ARPWatch is a tool used to verify the correspondence between IP and HW addresses pairs. In case a pair changes (that is, it's listened in our machine network interface), ARPWatch sends a mail to the root, notifying this fact. It's also useful to notify the appearance of new stations or an ARP retransmission from stations that were powered down for a long time; in this way, we can use it to detect some kind of attacks, such as IP Spoofing. DOWNLOAD.

  • Secure Linux
    This packet is formed by a collection of patches that will increase the Linux kernel security. It's very useful to prevent common attacks such as buffer overflow, or certain race conditions based upon the file generation on /tmp. An updated version, for kernels 2.0.X, can be found here: DOWNLOAD.

  • Argus
    Argus is a network analyzer specially designed for networks with a big packets traffic. Its powerful historic (saved information) allows us to detect network problems, new services, blocked traffic by a router, scans from a potentially atacker... in a fast and efective way. DOWNLOAD.

  • IP Filter
    This is a tool to filter packets in Unix stations that are working as routers (a kind of firewall). It allows to filter incoming or outgoing packets, in function of their protocol, destination or source address, etc. DOWNLOAD.

  • Npasswd
    Npasswd is a tool that replaces the passwd command of a usual Unix system. It's advisable for our system because it will make mandatory for our users to pick good passwords (not on dictionaries, not joes, eojs, not very short passwords...). Npasswd can work together with NIS or C2 security level (Shadow Password). DOWNLOAD.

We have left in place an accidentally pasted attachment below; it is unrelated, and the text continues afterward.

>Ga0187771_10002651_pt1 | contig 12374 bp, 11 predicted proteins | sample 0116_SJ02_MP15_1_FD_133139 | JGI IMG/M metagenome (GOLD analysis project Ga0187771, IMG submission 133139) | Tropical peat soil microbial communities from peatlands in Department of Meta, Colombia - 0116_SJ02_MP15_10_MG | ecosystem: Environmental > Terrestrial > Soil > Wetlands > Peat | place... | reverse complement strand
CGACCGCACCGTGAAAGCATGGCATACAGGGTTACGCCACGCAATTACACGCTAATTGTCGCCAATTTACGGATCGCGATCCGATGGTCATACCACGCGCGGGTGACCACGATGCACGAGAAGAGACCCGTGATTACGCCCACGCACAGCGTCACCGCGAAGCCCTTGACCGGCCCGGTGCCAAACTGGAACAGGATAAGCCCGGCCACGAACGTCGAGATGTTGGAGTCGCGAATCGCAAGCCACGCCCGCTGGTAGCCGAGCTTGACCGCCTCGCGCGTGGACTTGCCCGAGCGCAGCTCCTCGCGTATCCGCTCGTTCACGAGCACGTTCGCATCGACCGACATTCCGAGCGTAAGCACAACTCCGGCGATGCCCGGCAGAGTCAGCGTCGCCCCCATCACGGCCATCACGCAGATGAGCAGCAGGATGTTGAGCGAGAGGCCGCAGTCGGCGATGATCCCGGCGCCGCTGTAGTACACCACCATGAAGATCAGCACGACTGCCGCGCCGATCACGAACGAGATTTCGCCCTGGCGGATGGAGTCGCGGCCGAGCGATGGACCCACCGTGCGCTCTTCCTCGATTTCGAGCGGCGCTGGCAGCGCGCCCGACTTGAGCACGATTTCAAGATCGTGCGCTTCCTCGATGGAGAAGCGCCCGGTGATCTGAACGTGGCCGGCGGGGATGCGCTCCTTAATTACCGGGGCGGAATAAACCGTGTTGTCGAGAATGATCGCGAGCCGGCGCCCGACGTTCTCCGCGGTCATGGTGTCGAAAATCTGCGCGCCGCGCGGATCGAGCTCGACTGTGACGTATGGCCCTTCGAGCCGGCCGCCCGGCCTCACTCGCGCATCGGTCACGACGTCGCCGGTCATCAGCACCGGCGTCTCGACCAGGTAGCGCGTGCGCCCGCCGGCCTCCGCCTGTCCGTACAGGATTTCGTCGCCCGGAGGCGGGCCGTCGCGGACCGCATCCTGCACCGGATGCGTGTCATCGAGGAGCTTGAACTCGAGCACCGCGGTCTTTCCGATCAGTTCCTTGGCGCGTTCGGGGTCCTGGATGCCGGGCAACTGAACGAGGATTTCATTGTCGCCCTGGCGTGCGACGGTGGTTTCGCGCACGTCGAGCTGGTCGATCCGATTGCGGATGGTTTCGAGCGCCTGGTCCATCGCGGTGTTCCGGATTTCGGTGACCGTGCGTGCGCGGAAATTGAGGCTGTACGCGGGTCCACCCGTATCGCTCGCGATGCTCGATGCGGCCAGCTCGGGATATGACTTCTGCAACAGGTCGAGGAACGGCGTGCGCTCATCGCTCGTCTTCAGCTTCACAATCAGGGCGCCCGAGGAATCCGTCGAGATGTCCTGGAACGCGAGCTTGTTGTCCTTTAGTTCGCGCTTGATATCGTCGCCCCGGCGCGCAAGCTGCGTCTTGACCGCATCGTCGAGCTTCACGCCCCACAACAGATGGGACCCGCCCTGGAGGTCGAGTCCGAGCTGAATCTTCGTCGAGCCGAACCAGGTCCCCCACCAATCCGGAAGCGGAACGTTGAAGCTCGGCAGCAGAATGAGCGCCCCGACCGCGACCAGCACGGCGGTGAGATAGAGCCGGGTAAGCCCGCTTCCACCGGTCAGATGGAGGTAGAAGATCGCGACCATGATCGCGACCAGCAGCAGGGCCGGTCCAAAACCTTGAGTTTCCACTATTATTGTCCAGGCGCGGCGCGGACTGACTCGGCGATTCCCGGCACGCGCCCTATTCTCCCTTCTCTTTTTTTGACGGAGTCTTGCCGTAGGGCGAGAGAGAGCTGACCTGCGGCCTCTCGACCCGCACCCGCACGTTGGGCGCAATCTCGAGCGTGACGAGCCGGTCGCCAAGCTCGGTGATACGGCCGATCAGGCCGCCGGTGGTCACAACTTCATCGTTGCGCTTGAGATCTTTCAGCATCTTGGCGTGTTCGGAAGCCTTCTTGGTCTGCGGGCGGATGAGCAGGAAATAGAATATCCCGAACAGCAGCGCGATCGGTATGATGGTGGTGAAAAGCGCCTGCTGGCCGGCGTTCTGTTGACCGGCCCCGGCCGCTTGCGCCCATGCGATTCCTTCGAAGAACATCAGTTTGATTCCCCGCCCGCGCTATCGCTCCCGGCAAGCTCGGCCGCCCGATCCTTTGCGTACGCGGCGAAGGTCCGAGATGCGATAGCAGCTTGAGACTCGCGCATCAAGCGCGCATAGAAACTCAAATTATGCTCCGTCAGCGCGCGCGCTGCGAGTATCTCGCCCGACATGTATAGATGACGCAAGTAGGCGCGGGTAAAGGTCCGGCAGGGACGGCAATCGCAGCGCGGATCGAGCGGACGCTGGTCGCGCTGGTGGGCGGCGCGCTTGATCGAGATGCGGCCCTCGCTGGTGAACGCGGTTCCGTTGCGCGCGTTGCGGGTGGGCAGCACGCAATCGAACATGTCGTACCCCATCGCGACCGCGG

• Passwd+
    Passwd+ is a very similar tool to the last one. Its main goal (in spite it has many others, see the manuals) is to avoid the users to pick poor passwords. It doesn't work with NIS or in C2 systems. DOWNLOAD.

  • ISS (Internet Security Scanner)
    ISS is a system that allows the scanning of computer networks, looking for different vulnerabilities in the hosts (maybe, today they are outdated). The program, on a specific IP range, looks for security bugs, such as default passwords in different OSes, NFS partitions with public access, the typical sendmail problems, etc. DOWNLOAD.

  • Trinux
    Trinux is a Linux distribution in two diskettes which runs completely in RAM memory. It has all the tools to analize the network traffic and to detect many problems, so it's very useful and advisable at some situations. DOWNLOAD.

  • NFSWatch
    This program is used to analize NFS packets in our subnetwork. It's useful to determine the NFS traffic kind, machines trying to access a server, users accessing to the file system, etc. DOWNLOAD.

  • S/KEY
    S/Key is a mechanism which implements One Time Password (the most extreme case of Aging Password, where a password can only be used once), avoiding in this way the dangers derived from a password capture by a cracker. DOWNLOAD.

  • Netlog
    Netlog is a TCP and UDP traffic analyzer, very useful to monitor our network's usage (in Real Time, with NetWatch, or generating log files, with tcp/udplogger). DOWNLOAD.

  • DTK
    Deception ToolKit is a powerfull tool that listens requests to our network subsystem and answers them which false information, so the potential intruder may think that our system is full of bugs. In this way, and with help from the monitorization and logs system of DTK, we can get many information about our attackers, as well as gain time if we want to trace the attack. DOWNLOAD.

  • Linux Audit Daemon
    This software increases the power of the usual Linux audit system, which doesn't store some important data. It's formed mainly by a kernel patch and a daemon (/sbin/auditd) which sends to log files all the data to save. HIGHLY advisable. DOWNLOAD.

  • NMAP